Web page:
• Limited reach to education:There are fewer government-funded educational institutions in the poorer sections of the country. Many schools are unable to accommodate all the students from the area. Many children are unable to attend school as a result. Sometimes there aren't any schools nearby for kids because of how far away their homes are. Even though they are under 18, these illiterate kids have jobs.
  • Lack of legal enforcement:India has a serious problem enforcing laws forbidding child labor. Police regularly pass over factories that employ a lot of children due to political pressure or bribery. These factories compel kids to work nonstop, seven days a week, for pitiful pay.
  • Debt:Disadvantaged households already have low incomes. But things get even more depressing when they owe a lot of money. They lack a reliable source of income; hence, they cannot pay their bills. Thus, to assist them in paying off their debts, parents are compelled to pull their kids out of school and make them work.

What impact does child work have on the country?

Children who work as children are deprived of a happy childhood and enjoyable learning experiences while they are still developing. As a result, most child laborers give up on their academic aspirations and opt for literacy. After finishing school, they get engrossed in their line of work to the extent that they cannot pursue the new training and credentials required for lucrative employment.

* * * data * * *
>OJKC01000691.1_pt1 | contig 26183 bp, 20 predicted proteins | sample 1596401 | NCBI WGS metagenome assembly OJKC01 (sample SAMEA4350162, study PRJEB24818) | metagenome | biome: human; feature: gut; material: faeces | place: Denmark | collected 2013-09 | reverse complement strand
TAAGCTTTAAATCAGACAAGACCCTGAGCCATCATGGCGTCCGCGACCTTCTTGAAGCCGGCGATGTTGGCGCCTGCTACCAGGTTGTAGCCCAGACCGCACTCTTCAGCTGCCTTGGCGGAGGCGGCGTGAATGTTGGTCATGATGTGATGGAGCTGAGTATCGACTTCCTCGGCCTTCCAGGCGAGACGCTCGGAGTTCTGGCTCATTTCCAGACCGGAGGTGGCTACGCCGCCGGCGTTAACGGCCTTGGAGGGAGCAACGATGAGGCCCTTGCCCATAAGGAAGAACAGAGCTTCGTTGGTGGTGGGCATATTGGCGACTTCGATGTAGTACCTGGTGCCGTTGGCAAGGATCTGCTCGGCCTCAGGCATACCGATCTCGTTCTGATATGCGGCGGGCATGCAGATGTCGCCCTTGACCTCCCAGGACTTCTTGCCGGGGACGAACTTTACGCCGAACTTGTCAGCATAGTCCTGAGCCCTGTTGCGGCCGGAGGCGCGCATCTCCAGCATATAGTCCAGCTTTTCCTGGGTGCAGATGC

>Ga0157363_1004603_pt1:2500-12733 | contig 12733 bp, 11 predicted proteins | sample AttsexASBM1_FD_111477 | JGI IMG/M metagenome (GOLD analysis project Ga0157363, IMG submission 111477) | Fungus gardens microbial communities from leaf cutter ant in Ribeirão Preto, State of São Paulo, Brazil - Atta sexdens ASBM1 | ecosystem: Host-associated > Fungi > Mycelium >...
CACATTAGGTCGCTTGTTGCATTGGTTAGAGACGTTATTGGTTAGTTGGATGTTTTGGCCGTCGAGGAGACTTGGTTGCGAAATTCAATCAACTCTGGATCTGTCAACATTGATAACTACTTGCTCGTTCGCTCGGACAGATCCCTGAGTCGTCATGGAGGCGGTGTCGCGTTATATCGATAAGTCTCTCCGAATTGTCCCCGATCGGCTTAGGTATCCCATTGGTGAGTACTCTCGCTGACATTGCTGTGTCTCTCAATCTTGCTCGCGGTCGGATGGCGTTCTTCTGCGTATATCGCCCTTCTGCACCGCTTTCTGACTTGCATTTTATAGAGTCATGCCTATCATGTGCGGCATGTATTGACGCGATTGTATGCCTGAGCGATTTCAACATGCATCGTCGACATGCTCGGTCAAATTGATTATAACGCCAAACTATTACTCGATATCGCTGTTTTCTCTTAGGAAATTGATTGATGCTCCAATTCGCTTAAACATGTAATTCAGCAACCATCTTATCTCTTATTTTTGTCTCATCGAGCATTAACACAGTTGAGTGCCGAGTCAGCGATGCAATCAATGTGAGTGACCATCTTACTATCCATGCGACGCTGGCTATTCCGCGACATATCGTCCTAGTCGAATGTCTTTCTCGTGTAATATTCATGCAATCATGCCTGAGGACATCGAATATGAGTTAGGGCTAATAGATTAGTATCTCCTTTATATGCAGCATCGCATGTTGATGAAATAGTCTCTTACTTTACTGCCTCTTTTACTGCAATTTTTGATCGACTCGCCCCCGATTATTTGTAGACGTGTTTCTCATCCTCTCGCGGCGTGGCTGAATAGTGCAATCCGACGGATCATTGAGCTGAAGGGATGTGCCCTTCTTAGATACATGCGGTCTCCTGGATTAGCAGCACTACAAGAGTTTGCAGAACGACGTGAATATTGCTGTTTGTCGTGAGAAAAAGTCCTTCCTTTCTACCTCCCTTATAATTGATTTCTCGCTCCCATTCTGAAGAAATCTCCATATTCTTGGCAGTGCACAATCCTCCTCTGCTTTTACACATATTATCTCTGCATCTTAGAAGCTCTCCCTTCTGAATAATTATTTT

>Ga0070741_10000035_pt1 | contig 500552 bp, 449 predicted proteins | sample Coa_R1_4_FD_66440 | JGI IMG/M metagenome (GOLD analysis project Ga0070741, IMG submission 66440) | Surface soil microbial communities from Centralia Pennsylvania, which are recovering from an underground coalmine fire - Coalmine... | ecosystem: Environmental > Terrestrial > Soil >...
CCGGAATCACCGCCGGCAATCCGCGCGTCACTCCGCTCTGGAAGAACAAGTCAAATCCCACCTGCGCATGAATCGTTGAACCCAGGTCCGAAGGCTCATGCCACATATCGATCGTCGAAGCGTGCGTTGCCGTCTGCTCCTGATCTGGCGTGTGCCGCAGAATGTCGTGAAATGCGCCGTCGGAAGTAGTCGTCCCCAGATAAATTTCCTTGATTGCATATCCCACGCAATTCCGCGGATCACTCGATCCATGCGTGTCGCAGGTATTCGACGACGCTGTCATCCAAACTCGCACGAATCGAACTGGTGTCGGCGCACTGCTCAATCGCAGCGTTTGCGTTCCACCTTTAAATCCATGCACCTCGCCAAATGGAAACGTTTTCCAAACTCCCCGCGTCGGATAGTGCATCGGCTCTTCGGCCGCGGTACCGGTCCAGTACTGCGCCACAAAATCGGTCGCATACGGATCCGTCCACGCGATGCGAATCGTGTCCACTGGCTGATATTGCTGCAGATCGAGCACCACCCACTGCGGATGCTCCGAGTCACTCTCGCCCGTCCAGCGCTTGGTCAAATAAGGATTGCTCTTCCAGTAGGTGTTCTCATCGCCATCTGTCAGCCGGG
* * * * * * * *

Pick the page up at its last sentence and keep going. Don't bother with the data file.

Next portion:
India is consequently losing access to an educated and skilled workforce, which is essential to propel our nation's economic growth and prosperity to new heights. Due to their dangerous employment, many youngsters miss out on a childhood and an education and suffer from numerous health issues. This socially unacceptable behavior harms the socioeconomic standing of our nation.

Child Labour Prohibition in India's Legislation

Considering its obligations to the international community and the pervasive mistreatment of children in India, the Indian government has introduced several rules to prevent and make child labor illegal. Here are a few illustrations:

  • The Factories Act, passed in 1948, is the main statute governing factories in India. According to Section 67 of the Act, a kid under 14 cannot be allowed to work in any industry in India. The Act also specifies the requirements and criteria that must be included before a child over 14 is permitted to work in a factory. Working hour restrictions and the production of a certificate of fitness is among the requirements.
  • The Mines Act, passed in 1952, is the primary legislation covering mining and related activities. Section 40 of the Act specifies an explanation of child labor. According to Section 40, mines in India cannot hire anyone under 18. The rule has been modified to allow trainees under 16 to work solely under professional supervision.